Intranasal Oxytocin Reduces Negative Effects, Improves Cognitive Function in Schizophrenia

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There were improvements in blunted affect, emotional withdrawal, lack of spontaneity, and flow of conversation.
There were improvements in blunted affect, emotional withdrawal, lack of spontaneity, and flow of conversation.

Adjunctive intranasal oxytocin improves symptoms of schizophrenia, particularly negative symptoms, and these improvements may be related to the gray matter volume of the anterior cingulated cortex and insula, according to an open-label, nonrandomized, 12-week study published in Postgraduate Medicine.  In addition, oxytocin may improve verbal fluency in patients with schizophrenia.

Miho Ota, MD, PhD, of the department of mental disorder research, National Institute of Neuroscience, National Center of Neurology and Psychiatry, Kodaira, Japan, and colleagues evaluated the effects of intranasal oxytocin on cognition and clinical symptoms in 16 patients with schizophrenia. Patients received 12 international units of oxytocin intransally twice daily and remained on their pre-study medication regimen throughout the trial period. Of these, 15 subjects also underwent 3-Tesla magnetic resonance imaging (MRI).  The investigators then evaluated the possible relationship between treatment response to oxytocin and brain structure as assessed by MRI.

Previous studies have shown that plasma oxytocin concentrations in patients with schizophrenia were lower than those in normal subjects and were negatively correlated with psychotic symptoms, and that cerebrospinal fluid oxytocin concentrations were negatively correlated with Positive and Negative Syndrome Scale (PANSS) subscale scores. Furthermore, it is known that oxytocin has an anorexigenic effect, which may be of benefit in schizophrenic patients as they are known to have a high risk for obesity.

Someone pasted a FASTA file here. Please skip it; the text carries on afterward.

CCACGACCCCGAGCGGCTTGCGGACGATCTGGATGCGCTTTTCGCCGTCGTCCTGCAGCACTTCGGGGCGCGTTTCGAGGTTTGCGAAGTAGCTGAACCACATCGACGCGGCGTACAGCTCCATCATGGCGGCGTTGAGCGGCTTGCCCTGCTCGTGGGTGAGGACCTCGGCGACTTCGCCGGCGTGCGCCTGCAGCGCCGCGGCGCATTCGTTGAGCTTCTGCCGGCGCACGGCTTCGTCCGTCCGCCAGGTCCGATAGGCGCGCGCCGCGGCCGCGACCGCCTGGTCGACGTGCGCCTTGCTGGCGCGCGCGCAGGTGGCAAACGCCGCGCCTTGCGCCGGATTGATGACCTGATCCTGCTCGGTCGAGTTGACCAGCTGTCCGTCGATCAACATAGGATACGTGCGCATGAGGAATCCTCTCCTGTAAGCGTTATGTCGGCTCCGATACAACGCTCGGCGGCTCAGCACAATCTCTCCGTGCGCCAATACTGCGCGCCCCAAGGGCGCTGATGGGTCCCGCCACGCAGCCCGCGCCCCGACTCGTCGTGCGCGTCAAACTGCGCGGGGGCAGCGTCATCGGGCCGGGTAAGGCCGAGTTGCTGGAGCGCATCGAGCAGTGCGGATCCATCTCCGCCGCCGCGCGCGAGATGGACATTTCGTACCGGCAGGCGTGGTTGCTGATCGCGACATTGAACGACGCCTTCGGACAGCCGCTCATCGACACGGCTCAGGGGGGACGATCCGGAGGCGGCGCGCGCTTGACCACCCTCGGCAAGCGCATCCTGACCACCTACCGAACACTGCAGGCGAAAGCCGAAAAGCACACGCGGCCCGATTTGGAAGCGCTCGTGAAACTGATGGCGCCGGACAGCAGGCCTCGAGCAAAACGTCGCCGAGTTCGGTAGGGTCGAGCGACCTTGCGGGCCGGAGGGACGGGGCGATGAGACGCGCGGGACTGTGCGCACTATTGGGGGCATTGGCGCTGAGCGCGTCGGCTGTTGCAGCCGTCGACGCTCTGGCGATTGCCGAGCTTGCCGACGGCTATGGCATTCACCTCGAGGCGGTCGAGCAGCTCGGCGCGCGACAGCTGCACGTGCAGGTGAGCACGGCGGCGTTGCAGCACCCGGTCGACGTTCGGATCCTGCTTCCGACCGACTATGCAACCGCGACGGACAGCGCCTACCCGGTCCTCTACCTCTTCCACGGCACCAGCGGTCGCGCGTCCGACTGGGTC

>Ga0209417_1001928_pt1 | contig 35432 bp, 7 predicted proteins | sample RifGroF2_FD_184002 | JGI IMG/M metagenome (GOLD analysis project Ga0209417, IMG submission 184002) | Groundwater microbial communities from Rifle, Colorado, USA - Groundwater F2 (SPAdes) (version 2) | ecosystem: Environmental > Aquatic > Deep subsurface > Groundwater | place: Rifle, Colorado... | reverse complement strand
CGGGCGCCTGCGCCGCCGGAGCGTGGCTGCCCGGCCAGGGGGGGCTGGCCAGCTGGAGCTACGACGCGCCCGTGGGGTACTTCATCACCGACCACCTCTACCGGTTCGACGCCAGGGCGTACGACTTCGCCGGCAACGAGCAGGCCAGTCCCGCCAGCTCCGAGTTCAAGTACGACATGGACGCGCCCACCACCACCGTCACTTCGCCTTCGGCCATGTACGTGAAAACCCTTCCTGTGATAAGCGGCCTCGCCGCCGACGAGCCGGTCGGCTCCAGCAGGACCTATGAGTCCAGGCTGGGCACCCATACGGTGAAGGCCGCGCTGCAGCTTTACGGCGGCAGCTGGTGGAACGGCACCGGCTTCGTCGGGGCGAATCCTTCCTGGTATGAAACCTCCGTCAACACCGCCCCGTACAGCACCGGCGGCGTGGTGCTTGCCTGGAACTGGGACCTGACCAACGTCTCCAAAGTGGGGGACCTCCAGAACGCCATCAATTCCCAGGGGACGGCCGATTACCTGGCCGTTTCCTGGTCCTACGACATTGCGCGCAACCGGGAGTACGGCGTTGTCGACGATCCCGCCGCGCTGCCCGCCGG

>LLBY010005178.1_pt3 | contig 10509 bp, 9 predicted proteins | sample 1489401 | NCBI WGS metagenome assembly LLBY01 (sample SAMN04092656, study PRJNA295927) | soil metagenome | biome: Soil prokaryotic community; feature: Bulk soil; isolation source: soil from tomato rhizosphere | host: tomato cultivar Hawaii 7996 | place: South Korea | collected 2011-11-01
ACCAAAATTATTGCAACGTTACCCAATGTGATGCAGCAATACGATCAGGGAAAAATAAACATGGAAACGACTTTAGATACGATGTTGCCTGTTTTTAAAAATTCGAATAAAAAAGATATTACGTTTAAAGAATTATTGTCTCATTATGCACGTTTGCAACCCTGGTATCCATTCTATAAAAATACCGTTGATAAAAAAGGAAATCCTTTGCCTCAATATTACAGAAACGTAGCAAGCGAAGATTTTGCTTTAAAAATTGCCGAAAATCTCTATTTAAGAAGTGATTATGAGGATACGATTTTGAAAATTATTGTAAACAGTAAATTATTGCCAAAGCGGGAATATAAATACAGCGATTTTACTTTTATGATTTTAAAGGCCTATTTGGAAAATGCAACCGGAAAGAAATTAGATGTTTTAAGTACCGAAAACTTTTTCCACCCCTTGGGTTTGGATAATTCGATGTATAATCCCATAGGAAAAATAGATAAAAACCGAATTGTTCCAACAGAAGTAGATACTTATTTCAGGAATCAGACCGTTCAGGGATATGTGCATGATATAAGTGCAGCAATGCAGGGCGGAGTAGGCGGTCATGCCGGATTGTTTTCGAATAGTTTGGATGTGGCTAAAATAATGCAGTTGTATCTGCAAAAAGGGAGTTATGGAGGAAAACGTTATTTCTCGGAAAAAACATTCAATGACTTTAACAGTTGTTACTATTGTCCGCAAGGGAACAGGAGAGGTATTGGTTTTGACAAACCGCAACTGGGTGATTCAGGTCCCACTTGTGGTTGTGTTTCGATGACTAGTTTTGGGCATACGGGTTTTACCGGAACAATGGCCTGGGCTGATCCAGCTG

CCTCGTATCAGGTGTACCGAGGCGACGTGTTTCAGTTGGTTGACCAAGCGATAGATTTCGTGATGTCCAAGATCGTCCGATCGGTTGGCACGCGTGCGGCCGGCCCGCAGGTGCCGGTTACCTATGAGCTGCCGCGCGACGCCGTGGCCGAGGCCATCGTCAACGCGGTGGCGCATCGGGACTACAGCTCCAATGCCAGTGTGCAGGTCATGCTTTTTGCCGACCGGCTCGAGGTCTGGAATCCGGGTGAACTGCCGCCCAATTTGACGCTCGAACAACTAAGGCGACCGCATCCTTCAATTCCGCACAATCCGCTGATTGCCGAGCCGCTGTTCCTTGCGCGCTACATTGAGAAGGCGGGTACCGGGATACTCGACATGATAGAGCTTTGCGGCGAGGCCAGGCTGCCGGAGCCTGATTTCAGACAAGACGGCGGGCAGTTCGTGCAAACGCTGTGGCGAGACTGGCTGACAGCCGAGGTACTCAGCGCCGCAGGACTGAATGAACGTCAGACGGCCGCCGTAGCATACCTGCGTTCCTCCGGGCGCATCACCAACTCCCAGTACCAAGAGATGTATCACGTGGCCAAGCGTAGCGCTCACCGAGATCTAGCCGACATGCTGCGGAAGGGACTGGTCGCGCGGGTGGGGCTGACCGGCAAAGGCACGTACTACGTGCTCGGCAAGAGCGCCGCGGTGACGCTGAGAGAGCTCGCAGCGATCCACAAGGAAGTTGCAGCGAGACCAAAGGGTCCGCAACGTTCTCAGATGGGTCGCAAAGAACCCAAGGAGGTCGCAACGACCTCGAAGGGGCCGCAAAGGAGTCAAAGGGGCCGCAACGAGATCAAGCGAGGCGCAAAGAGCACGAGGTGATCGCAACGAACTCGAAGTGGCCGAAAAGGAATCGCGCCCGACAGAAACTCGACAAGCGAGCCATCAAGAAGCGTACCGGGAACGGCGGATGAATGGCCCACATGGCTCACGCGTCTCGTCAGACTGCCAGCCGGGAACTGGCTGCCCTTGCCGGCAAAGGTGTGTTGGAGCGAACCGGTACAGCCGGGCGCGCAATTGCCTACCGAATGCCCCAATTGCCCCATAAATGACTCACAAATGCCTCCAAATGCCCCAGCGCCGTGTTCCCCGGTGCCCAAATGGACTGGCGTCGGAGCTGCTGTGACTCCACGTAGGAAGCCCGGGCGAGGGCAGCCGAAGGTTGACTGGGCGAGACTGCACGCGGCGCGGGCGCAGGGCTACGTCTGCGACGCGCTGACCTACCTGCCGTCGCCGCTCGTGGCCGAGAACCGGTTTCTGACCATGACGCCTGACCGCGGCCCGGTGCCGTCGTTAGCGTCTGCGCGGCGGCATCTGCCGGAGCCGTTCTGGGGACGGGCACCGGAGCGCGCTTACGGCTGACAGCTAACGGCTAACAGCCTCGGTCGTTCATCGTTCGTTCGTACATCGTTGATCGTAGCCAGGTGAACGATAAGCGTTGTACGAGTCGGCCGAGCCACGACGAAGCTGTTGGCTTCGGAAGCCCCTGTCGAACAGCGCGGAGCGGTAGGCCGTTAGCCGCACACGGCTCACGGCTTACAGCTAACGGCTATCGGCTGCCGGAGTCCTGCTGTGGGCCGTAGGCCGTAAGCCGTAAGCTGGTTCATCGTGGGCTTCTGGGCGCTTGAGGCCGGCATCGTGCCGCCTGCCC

The investigators detected a significant reduction of PANSS total score (f value =20.4, partial η2 =0.58; P <.001), and significant reductions of the positive (f value =7.3, partial η2 =0.33; P <.001), negative (f value =17.9, partial η2 =0.54; P <.001), and general (f value =13.1, partial η2 = 0.47; P <.001) scale scores. There were significant reductions of blunted effect, emotional withdrawal, lack of spontaneity, and flow of conversation (all P <.001). However, changes in the other subscale scores of PANSS negative were not significant. 

Regarding cognitive scores, the investigators found a significant increase in category fluency derived from the Brief Assessment of Cognition in Schizophrenia-Japanese (BACS) during treatment (t = –2.86; P =.012 by paired t-test; effect size = 0.53).  However, there was no significant improvement in social cognition and no significant changes in body mass index during the study period. The investigators noted, however, that these participants were only slightly overweight, with an average BMI of 27.9 kg/m2. They also found that the larger the anterior cingulated cortex  and right insula were on MRI, the greater the improvement in clinical symptoms in response to oxytocin.

Study limitations include the small sample size and low degree of freedom, the open-label design, and the fact that study participants had already been treated with antipsychotics.

Reference

Ota M, Yosida S, Nakata M, Yada T, Kunugi H. The effects of adjunctive intranasal oxytocin in patients with schizophrenia. Postgrad Med.  2018;130:122-128.

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